Wausau Pilot & Review
A group of local citizens, elected officials, labor leaders and tribal members gathered at the Plumbers and Steamfitters Local 434, a United Association Local union, office in Mosinee on Wednesday to show their support for the $450 million proposed Line 5 relocation project in Ashland, Bayfield and Iron Counties.
The controversial relocation project, which is estimated to create more than 700 Wisconsin construction jobs, is currently being reviewed by the Wisconsin Department of Natural Resources. Supporters at Wednesday’s event heard from local government, business, labor and tribal leaders on the economic need for the relocation project and the overall safety of pipelines.
State Representative Patrick Snyder (R-Schofield) called the project a “win for our state.”
“The Line 5 relocation project will ensure our region continues to have the gas and diesel supply it needs to drive our vehicles and transport our goods,” he said.
For years, some local residents and water protectors have opposed Line 5, Enbridge’s tar sands oil pipeline stretching from Sarnia, Ontario to Superior, Wisconsin and running through the Straits of Mackinac in Michigan. Critics say an oil spill would threaten the Great Lakes and dozens of waterways.
But Nyree Kedrowski, Ho-Chuck tribal member and co-founder of Native-owned Five Skies Training and Consulting, said Enbridge has been “transparent and willing to work with Native communities through this entire process, including their promise that over 10% of the total project cost will be spent with Native owned businesses and on training and hiring tribal members.”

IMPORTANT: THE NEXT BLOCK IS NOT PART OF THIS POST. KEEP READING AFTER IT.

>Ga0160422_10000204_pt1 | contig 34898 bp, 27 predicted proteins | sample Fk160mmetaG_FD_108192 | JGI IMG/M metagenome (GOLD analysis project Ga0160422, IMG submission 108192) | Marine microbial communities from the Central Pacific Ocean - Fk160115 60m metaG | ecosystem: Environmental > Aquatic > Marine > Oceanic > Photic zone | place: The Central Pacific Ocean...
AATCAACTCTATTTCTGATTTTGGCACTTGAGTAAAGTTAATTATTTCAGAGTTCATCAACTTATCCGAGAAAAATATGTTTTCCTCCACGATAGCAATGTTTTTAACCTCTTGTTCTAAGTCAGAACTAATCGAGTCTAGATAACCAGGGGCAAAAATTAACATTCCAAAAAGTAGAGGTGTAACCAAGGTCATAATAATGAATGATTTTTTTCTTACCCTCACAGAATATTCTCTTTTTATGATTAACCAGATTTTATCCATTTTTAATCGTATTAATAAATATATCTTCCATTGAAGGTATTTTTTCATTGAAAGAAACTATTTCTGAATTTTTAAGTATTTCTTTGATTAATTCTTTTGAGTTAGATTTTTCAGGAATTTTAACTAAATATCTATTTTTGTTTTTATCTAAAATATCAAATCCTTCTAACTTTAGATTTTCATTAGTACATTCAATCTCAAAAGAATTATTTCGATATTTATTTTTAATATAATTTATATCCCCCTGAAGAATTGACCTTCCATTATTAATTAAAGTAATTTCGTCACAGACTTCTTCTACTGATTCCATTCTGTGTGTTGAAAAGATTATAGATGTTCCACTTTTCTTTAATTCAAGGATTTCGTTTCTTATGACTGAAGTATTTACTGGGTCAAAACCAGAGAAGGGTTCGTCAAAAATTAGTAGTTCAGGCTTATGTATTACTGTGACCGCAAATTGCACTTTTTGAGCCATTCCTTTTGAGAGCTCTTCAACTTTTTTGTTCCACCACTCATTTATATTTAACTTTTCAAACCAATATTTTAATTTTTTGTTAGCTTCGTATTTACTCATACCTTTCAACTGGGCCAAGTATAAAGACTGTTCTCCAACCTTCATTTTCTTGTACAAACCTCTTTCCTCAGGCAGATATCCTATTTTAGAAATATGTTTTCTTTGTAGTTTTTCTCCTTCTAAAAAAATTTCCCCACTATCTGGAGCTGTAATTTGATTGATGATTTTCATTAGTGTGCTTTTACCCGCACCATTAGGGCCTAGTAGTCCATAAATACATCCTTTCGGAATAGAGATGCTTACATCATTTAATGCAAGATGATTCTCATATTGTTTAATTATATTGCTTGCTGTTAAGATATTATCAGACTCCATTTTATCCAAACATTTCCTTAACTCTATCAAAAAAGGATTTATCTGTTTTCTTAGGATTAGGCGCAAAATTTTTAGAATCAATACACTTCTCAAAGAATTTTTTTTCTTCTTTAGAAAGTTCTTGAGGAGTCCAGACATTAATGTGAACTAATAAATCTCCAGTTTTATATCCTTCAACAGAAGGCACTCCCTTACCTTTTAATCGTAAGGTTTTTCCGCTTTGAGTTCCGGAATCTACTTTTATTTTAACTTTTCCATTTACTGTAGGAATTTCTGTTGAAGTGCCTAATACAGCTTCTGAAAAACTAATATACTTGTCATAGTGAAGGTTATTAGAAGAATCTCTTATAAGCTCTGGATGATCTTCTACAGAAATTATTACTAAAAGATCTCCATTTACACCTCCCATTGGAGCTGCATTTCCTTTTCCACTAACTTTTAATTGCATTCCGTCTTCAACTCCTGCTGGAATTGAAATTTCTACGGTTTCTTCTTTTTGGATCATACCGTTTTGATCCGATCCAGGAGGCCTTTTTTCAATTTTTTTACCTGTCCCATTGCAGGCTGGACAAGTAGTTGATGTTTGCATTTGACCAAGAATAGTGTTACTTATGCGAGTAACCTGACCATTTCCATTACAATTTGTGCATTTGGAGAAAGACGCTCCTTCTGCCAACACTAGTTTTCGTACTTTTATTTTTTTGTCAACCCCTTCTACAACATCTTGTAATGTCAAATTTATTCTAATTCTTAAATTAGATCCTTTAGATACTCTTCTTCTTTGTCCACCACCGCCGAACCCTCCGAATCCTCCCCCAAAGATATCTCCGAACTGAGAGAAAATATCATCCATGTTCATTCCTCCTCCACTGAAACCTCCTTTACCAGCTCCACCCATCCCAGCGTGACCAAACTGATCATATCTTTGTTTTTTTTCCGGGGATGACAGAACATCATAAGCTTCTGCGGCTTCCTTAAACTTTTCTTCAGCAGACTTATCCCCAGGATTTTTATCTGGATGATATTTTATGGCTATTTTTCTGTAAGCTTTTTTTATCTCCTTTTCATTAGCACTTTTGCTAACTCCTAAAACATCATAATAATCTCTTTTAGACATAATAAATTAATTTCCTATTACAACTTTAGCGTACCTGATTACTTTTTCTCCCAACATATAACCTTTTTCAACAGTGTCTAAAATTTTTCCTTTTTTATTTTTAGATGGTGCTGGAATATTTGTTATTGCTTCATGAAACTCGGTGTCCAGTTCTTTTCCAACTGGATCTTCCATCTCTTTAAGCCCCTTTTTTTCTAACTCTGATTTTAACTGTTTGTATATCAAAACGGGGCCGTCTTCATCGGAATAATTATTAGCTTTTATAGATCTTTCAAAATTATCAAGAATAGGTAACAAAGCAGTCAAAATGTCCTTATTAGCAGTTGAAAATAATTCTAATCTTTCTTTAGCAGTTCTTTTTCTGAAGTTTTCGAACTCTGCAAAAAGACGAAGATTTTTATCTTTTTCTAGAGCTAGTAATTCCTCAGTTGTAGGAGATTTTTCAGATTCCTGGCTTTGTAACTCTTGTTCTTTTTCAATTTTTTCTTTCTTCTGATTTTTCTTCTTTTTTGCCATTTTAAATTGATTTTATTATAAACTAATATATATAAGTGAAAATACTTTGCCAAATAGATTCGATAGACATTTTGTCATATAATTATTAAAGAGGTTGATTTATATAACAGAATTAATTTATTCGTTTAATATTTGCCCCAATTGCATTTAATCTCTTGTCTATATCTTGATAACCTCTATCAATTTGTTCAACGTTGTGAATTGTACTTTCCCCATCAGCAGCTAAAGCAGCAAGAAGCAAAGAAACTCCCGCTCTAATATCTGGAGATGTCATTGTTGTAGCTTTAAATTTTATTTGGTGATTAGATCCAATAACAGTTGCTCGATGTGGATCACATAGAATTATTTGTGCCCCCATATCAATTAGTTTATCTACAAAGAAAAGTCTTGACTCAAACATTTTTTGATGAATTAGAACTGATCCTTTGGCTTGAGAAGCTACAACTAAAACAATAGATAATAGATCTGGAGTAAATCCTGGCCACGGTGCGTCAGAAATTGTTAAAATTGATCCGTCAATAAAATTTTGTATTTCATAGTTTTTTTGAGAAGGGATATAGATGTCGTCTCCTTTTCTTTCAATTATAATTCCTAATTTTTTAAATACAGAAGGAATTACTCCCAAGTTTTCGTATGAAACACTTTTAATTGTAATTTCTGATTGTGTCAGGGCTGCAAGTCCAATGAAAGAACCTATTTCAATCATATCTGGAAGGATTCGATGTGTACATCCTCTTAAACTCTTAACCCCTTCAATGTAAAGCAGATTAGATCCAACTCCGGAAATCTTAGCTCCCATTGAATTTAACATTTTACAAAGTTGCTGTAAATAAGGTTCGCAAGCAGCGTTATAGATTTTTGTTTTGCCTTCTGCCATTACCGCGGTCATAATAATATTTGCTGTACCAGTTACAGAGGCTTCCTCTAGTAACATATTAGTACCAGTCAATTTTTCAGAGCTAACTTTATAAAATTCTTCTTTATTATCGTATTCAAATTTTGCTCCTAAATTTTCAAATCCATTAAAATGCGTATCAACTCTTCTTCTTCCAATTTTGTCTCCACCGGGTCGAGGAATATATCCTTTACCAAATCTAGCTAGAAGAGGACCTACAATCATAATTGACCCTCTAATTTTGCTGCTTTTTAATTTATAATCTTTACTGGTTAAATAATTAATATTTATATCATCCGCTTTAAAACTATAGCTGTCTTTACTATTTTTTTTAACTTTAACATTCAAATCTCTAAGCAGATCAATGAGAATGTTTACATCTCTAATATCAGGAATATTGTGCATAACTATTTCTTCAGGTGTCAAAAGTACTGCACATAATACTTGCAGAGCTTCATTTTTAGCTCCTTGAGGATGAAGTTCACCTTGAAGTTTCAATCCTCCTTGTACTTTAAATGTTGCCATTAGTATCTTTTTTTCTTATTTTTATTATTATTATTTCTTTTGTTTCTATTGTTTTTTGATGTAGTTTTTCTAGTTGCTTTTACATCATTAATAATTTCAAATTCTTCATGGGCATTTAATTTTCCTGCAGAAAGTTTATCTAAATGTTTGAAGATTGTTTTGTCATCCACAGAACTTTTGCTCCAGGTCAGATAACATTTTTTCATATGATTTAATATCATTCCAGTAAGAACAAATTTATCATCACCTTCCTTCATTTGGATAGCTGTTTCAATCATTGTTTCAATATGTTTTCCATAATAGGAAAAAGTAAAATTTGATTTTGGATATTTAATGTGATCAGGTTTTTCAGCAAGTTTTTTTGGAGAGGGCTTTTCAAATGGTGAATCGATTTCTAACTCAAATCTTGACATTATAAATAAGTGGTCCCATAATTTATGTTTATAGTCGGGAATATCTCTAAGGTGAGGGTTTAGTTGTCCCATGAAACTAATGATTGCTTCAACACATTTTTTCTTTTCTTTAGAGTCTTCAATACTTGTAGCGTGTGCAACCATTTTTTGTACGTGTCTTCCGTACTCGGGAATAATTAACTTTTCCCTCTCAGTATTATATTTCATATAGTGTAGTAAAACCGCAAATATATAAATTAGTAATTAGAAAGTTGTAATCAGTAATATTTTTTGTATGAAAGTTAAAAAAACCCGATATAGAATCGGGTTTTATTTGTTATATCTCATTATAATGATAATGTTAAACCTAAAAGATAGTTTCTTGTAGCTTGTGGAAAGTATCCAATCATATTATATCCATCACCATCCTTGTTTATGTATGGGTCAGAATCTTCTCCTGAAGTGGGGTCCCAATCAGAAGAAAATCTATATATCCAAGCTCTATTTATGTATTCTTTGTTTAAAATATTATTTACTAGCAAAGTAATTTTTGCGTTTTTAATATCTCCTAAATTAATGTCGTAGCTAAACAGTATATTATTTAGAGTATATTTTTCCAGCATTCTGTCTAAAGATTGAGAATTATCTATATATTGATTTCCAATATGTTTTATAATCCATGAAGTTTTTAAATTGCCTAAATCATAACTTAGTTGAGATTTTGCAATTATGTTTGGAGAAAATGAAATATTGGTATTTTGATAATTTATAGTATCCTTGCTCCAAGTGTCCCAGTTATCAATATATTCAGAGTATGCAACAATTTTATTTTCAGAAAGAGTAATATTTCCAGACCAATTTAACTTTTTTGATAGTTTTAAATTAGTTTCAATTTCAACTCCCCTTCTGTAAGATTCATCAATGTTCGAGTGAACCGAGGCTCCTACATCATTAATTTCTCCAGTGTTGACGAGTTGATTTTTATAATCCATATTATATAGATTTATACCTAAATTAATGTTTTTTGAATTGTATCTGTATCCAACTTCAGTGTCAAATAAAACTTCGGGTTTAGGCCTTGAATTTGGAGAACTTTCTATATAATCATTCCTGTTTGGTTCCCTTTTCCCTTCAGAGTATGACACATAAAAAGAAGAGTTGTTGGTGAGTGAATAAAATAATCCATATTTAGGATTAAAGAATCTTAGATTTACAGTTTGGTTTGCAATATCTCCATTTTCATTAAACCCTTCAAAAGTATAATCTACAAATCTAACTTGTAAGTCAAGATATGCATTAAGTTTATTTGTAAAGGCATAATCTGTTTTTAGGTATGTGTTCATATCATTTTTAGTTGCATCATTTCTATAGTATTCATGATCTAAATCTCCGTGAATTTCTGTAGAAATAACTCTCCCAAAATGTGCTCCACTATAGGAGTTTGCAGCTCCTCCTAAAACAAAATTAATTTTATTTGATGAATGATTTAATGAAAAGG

Enbridge has been under fire from tribal and environmental groups in Michigan, Minnesota and Wisconsin that argue the company’s pipelines are unsafe and support expanding the use of fossil fuels, all at a time when the world should be reducing its carbon footprint.
In December, the DNR released a draft environmental review of the company’s plan. Then, the U.S. Environmental Protection Agency said the state’s review failed to fully analyze the ways in which the project could harm the environment, as well as tribal resources and treaty rights. The EPA now wants the DNR to show that Enbridge’s plans won’t have a negative impact on state and tribal water quality, WPR’s Danielle Keading reports.
But Scott Suder, president of the Wisconsin Paper Council, said Wisconsin businesses and manufacturers depend on reliable and affordable energy to create jobs and produce the goods and services our state needs to grow and thrive.
“The continued operation of Line 5 is the safest way to continue to move the energy our entire region needs,” Suder said.
The stop in Mosinee is part of a two-day, three-city swing this week for the Safest Way Tour. Other stops this week include Eau Claire and Hayward. Last month the inaugural tour stops included Superior, Mellen, Hurley, Rhinelander and Madison.